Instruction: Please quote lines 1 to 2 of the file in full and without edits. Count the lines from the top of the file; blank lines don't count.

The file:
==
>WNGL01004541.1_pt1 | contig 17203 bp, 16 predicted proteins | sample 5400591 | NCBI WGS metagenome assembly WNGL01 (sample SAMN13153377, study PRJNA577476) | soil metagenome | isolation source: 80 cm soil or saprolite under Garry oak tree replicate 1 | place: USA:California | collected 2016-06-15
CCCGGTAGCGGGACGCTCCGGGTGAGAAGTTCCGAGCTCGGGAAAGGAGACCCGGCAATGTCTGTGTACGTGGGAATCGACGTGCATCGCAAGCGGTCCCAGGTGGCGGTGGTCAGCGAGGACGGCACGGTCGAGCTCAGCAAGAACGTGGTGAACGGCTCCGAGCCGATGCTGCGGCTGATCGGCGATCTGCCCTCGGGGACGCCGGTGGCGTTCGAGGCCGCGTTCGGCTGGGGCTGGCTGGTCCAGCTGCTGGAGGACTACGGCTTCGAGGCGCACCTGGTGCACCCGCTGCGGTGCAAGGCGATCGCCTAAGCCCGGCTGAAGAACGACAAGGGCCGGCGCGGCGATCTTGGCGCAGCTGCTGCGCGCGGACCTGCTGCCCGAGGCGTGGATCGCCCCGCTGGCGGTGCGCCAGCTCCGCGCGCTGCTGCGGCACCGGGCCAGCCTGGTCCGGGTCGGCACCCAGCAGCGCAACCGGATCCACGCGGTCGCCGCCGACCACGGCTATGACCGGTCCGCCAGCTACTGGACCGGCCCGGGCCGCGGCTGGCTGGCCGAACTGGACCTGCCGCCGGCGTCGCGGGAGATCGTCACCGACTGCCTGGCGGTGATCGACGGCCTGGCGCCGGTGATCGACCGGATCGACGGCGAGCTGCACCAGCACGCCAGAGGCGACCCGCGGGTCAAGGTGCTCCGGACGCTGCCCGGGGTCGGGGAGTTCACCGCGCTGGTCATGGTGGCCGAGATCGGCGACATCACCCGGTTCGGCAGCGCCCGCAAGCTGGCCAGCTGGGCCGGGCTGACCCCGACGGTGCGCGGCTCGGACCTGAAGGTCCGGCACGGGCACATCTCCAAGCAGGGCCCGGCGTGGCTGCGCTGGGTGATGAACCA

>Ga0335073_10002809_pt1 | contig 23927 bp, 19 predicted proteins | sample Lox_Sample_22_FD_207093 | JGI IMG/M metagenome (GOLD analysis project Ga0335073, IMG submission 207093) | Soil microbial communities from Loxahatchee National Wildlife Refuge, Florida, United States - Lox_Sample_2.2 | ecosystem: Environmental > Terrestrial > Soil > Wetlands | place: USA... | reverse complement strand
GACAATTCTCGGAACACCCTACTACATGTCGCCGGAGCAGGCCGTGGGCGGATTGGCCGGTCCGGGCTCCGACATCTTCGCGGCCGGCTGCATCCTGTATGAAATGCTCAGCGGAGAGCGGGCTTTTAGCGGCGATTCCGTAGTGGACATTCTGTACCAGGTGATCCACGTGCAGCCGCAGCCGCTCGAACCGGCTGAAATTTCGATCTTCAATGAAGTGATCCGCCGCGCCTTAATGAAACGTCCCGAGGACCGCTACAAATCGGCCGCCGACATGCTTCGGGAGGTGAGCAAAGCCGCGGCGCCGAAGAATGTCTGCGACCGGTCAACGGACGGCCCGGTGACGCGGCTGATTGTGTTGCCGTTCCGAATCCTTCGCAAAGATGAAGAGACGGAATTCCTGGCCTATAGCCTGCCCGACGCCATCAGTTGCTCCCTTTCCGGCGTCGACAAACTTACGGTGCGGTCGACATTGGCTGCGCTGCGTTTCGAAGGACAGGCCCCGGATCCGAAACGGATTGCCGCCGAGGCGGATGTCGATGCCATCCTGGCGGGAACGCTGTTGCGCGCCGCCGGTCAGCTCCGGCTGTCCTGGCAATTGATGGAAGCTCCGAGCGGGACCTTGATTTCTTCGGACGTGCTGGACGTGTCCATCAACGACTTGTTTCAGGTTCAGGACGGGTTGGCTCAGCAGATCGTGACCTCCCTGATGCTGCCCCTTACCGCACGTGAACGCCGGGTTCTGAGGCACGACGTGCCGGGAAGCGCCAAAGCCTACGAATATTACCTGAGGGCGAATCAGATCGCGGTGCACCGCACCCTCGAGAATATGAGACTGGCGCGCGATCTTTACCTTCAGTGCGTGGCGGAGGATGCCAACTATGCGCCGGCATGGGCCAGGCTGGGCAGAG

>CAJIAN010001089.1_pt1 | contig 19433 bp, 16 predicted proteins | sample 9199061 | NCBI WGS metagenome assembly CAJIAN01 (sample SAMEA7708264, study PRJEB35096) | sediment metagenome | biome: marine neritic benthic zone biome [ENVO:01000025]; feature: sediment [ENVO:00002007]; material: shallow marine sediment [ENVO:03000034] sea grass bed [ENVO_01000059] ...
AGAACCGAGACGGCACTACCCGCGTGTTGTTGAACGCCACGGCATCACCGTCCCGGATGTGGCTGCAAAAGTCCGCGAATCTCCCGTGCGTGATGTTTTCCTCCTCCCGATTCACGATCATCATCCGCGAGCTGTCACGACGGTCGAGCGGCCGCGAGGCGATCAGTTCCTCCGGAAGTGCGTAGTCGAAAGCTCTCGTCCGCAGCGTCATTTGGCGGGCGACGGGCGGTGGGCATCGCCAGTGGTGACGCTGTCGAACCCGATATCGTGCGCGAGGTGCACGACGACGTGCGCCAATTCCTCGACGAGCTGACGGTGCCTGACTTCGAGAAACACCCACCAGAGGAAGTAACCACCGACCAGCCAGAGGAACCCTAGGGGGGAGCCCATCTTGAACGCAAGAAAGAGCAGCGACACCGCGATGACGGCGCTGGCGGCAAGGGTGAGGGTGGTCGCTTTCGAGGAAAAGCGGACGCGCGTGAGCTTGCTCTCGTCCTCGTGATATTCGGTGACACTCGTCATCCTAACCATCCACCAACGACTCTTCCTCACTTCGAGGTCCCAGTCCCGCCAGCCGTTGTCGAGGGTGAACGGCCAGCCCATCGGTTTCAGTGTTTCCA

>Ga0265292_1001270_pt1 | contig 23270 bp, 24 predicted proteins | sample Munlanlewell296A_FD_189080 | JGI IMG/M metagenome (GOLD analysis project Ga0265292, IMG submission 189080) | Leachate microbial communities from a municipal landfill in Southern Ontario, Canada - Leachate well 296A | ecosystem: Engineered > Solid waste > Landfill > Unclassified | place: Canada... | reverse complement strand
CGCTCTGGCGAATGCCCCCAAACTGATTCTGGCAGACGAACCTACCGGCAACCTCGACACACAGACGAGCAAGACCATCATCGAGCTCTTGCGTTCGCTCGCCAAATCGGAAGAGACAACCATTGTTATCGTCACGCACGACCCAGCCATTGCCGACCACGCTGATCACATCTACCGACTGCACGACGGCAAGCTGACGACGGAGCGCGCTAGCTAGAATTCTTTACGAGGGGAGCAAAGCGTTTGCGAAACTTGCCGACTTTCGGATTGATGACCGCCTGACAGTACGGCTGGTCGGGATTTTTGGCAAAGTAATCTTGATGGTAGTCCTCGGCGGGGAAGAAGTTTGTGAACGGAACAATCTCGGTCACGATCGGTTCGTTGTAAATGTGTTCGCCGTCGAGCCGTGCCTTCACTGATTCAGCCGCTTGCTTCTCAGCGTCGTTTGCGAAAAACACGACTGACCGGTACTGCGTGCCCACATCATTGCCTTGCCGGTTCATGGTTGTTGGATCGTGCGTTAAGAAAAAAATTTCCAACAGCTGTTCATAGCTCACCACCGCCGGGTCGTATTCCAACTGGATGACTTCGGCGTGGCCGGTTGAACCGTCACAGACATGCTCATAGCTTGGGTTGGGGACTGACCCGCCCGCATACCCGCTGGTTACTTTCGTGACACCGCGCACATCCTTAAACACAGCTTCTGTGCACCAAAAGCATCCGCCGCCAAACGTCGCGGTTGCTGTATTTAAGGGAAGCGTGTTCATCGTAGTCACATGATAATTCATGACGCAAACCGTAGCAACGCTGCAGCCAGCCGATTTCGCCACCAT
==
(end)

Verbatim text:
>WNGL01004541.1_pt1 | contig 17203 bp, 16 predicted proteins | sample 5400591 | NCBI WGS metagenome assembly WNGL01 (sample SAMN13153377, study PRJNA577476) | soil metagenome | isolation source: 80 cm soil or saprolite under Garry oak tree replicate 1 | place: USA:California | collected 2016-06-15
CCCGGTAGCGGGACGCTCCGGGTGAGAAGTTCCGAGCTCGGGAAAGGAGACCCGGCAATGTCTGTGTACGTGGGAATCGACGTGCATCGCAAGCGGTCCCAGGTGGCGGTGGTCAGCGAGGACGGCACGGTCGAGCTCAGCAAGAACGTGGTGAACGGCTCCGAGCCGATGCTGCGGCTGATCGGCGATCTGCCCTCGGGGACGCCGGTGGCGTTCGAGGCCGCGTTCGGCTGGGGCTGGCTGGTCCAGCTGCTGGAGGACTACGGCTTCGAGGCGCACCTGGTGCACCCGCTGCGGTGCAAGGCGATCGCCTAAGCCCGGCTGAAGAACGACAAGGGCCGGCGCGGCGATCTTGGCGCAGCTGCTGCGCGCGGACCTGCTGCCCGAGGCGTGGATCGCCCCGCTGGCGGTGCGCCAGCTCCGCGCGCTGCTGCGGCACCGGGCCAGCCTGGTCCGGGTCGGCACCCAGCAGCGCAACCGGATCCACGCGGTCGCCGCCGACCACGGCTATGACCGGTCCGCCAGCTACTGGACCGGCCCGGGCCGCGGCTGGCTGGCCGAACTGGACCTGCCGCCGGCGTCGCGGGAGATCGTCACCGACTGCCTGGCGGTGATCGACGGCCTGGCGCCGGTGATCGACCGGATCGACGGCGAGCTGCACCAGCACGCCAGAGGCGACCCGCGGGTCAAGGTGCTCCGGACGCTGCCCGGGGTCGGGGAGTTCACCGCGCTGGTCATGGTGGCCGAGATCGGCGACATCACCCGGTTCGGCAGCGCCCGCAAGCTGGCCAGCTGGGCCGGGCTGACCCCGACGGTGCGCGGCTCGGACCTGAAGGTCCGGCACGGGCACATCTCCAAGCAGGGCCCGGCGTGGCTGCGCTGGGTGATGAACCA